Keeping its promise to make consumer complaints available for all the consumer financial products and services it oversees, the Consumer Financial Protection Bureau yesterday announced that it has added some 90,000 additional complaints about mortgages, bank accounts and services, student loans, consumer loans, and credit cards to its online Consumer Complaint Database.
The new complaints include specific subproduct categories for each of the major complaint types. For example, consumer loans are broken out by auto loans and leases, personal lines of credit, and installment loans. Mortgage complaints are categorized by conventional fixed, adjustable, conventional adjustable (ARM), FHA, VA, second mortgages and home equity lines of credit. Bank account and service complaints include complaints related to checking accounts, savings accounts, CDs, check cashing without an account, and other services, including money orders, cashier's checks and money transfers.
The database, which has provided consumer complaint information relating to credit cards since about June 2012, includes the name of the company that is the subject of the complaint, when the complaint was received and responded to by the company, whether the response was timely under the CFPB's deadlines, the nature of the resolution that was reached, if any, and the consumer's response to the resolution. No personal information relating to consumers is included in the database, and, beyond a general summary of the nature of the complaint, no specific details are provided.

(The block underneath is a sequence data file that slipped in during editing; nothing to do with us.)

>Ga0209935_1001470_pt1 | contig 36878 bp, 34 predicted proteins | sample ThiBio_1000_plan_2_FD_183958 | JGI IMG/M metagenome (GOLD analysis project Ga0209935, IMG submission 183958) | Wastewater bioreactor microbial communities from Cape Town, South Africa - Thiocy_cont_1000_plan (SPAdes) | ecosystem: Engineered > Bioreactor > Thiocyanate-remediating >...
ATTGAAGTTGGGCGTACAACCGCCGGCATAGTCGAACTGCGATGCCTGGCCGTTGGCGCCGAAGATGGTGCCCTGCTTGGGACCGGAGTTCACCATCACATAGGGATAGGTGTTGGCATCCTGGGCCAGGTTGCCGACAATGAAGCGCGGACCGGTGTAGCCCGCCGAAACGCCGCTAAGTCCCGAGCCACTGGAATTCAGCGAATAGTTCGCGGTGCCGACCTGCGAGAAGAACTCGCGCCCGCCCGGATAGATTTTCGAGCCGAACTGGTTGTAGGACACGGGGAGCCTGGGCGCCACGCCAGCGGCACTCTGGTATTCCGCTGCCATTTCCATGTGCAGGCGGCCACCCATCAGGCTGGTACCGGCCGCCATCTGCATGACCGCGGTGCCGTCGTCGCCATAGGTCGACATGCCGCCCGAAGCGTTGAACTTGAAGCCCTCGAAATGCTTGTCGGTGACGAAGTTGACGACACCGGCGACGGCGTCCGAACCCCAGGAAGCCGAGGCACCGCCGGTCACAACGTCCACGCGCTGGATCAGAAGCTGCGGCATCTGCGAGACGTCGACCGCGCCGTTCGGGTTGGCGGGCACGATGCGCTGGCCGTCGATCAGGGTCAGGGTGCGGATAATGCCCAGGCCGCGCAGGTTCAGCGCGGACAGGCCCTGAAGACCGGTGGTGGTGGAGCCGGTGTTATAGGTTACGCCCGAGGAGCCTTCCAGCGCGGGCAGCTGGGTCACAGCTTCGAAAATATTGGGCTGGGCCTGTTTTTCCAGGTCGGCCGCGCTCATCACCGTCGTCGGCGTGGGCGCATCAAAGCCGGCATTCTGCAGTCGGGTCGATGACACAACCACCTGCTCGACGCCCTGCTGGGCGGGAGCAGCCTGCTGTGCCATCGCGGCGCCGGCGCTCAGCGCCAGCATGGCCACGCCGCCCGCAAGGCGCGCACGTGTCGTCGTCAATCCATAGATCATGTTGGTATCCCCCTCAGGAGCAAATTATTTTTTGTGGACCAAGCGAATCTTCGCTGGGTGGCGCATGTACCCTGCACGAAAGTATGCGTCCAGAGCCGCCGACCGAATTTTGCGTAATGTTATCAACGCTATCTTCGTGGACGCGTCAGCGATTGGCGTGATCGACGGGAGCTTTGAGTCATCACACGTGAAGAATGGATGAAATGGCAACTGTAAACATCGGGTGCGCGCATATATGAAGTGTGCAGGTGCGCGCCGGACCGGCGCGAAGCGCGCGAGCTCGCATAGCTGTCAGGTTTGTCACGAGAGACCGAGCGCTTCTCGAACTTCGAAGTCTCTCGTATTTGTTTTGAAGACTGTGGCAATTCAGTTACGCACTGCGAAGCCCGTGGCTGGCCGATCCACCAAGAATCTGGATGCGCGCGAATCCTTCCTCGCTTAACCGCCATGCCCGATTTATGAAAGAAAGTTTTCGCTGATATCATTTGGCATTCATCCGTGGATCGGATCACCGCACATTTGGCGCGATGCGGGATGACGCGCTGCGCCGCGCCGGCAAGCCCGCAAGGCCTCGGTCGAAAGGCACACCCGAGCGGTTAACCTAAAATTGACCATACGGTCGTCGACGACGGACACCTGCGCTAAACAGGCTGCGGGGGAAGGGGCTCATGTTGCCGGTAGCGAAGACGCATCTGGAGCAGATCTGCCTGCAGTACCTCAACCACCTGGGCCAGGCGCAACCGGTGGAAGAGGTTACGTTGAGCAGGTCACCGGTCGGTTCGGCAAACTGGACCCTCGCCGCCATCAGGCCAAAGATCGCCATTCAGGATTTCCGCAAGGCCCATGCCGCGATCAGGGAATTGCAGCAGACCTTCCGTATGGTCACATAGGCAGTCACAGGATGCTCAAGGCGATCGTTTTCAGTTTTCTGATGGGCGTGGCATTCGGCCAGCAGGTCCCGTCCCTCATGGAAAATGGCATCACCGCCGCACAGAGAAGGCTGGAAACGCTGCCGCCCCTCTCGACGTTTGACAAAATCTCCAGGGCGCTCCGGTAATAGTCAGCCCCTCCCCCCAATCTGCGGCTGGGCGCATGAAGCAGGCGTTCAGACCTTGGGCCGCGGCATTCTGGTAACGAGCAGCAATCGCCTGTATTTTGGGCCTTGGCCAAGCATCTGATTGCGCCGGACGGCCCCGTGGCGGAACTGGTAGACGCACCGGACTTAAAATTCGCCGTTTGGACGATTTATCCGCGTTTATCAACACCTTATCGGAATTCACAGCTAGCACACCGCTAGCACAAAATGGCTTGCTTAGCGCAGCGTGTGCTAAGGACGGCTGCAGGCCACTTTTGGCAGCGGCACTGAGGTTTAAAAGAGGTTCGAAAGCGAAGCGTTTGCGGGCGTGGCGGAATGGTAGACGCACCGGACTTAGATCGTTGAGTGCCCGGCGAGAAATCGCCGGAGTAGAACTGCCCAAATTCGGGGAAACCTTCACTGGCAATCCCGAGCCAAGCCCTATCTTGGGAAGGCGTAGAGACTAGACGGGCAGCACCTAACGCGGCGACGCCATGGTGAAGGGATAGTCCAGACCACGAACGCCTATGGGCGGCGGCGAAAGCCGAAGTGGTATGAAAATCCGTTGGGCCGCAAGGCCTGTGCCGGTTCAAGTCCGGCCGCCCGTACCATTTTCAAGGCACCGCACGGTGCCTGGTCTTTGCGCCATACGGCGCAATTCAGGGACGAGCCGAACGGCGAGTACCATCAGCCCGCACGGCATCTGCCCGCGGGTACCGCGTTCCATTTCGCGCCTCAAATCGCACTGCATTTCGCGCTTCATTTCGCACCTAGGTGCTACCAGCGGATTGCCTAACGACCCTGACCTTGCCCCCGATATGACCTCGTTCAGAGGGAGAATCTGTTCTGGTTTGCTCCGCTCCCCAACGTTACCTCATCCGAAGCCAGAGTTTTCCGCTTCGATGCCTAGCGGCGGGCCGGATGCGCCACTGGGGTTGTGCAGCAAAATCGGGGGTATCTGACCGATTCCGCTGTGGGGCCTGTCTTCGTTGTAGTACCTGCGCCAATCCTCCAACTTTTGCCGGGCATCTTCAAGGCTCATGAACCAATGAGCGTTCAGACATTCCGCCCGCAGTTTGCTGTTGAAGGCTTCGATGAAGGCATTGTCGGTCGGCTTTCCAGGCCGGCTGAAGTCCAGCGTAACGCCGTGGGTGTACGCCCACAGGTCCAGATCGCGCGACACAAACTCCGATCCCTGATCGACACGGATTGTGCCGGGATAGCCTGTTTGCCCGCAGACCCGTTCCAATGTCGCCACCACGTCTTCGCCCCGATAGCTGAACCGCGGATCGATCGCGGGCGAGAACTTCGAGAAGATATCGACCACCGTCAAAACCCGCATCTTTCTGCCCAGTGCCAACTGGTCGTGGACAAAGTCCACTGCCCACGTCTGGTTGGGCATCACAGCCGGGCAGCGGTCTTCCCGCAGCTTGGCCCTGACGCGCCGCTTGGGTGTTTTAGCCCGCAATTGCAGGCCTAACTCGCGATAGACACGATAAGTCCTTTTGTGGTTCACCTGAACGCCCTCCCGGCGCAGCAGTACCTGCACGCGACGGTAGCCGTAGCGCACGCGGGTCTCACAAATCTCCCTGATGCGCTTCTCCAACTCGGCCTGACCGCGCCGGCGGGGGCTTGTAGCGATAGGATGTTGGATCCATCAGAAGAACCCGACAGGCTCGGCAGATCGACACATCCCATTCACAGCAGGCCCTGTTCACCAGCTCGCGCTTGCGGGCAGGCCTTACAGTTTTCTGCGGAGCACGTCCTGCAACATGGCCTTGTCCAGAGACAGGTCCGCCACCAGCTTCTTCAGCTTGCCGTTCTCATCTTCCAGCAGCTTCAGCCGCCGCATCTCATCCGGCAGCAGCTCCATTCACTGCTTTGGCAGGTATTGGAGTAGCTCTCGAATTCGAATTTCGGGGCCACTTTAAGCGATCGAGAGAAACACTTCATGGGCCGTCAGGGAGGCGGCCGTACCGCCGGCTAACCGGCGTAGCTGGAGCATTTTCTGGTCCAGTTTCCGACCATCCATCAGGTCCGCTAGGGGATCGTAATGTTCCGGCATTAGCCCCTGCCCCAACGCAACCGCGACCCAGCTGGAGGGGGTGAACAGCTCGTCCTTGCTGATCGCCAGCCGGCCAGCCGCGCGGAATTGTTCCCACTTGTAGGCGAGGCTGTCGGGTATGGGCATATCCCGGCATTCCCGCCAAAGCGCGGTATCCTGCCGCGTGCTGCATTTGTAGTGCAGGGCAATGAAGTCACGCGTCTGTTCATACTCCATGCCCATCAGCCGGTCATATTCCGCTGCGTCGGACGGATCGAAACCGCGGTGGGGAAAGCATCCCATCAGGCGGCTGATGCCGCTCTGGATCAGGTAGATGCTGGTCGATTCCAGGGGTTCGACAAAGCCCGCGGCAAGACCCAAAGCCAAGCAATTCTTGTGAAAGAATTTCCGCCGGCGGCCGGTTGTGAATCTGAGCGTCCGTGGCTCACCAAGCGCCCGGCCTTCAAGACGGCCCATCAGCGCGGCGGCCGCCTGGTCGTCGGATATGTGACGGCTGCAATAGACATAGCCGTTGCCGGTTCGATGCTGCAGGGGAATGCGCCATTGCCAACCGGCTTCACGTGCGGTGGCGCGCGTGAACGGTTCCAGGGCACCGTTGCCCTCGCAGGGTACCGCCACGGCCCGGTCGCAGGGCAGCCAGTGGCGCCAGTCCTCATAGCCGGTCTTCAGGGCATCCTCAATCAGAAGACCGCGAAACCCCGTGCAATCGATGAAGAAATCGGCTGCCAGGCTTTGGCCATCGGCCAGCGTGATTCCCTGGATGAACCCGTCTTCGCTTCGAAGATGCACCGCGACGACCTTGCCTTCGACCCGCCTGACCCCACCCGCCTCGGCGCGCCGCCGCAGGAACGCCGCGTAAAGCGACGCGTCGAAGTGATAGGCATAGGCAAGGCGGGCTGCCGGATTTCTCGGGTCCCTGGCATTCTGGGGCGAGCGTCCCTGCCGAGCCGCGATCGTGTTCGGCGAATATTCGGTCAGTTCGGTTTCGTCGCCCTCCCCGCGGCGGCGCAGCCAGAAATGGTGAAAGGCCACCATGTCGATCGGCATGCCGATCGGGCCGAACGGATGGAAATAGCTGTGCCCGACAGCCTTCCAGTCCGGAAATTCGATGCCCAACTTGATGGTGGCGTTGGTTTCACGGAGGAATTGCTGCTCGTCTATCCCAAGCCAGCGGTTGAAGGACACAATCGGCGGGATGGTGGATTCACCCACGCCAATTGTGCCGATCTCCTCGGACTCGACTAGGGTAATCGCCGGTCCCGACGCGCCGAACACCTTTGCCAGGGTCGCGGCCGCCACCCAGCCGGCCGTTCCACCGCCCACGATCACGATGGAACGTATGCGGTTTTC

The database is populated by complaints submitted by consumers via the CFPB's website and by email, facsimile and telephone. Complaints are forwarded to businesses using the CFPB's online "Company Portal," and they are given an opportunity to review and respond to the complaints within designated time frames. More than 600 companies have enrolled in the Company Portal program to date, and new companies are being added as the CFPB receives additional complaints. Consumers can track the status of their complaints via the CFPB website or by telephone using a unique reference number provided by the CFPB. In addition, other regulators, such as the Federal Trade Commission and state attorneys general, can monitor the database using a separate "Government Portal."
Companies are well-advised to participate actively in the Company Portal program and take prompt action in response to complaints received. They should pay careful attention to the nature of the complaints received and consider adjusting policies, procedures and marketing campaigns if business operations and/or campaigns are not being perceived by the market as intended. In appropriate instances, businesses may want to consider taking proactive market actions to address the concerns raised in complaints since there can be significant defensive benefits associated with such actions.
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